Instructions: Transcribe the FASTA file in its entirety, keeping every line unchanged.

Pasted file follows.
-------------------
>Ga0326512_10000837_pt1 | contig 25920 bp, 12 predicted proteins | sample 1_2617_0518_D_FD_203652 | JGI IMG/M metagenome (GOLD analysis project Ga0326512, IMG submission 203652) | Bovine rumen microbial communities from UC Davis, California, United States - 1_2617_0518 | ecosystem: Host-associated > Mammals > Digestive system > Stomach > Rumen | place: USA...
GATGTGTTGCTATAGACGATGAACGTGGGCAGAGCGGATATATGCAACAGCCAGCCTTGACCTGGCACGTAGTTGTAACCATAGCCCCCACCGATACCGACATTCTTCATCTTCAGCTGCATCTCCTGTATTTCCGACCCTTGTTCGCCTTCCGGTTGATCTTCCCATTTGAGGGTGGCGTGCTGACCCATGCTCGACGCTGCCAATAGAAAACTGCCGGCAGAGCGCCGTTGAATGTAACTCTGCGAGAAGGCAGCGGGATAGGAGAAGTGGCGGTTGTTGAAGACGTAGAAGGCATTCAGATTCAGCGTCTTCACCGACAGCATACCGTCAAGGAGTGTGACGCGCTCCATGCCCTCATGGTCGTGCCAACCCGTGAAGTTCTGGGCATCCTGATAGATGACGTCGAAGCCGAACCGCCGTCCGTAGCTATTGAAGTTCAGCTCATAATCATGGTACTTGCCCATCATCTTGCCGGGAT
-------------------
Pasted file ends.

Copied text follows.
>Ga0326512_10000837_pt1 | contig 25920 bp, 12 predicted proteins | sample 1_2617_0518_D_FD_203652 | JGI IMG/M metagenome (GOLD analysis project Ga0326512, IMG submission 203652) | Bovine rumen microbial communities from UC Davis, California, United States - 1_2617_0518 | ecosystem: Host-associated > Mammals > Digestive system > Stomach > Rumen | place: USA...
GATGTGTTGCTATAGACGATGAACGTGGGCAGAGCGGATATATGCAACAGCCAGCCTTGACCTGGCACGTAGTTGTAACCATAGCCCCCACCGATACCGACATTCTTCATCTTCAGCTGCATCTCCTGTATTTCCGACCCTTGTTCGCCTTCCGGTTGATCTTCCCATTTGAGGGTGGCGTGCTGACCCATGCTCGACGCTGCCAATAGAAAACTGCCGGCAGAGCGCCGTTGAATGTAACTCTGCGAGAAGGCAGCGGGATAGGAGAAGTGGCGGTTGTTGAAGACGTAGAAGGCATTCAGATTCAGCGTCTTCACCGACAGCATACCGTCAAGGAGTGTGACGCGCTCCATGCCCTCATGGTCGTGCCAACCCGTGAAGTTCTGGGCATCCTGATAGATGACGTCGAAGCCGAACCGCCGTCCGTAGCTATTGAAGTTCAGCTCATAATCATGGTACTTGCCCATCATCTTGCCGGGAT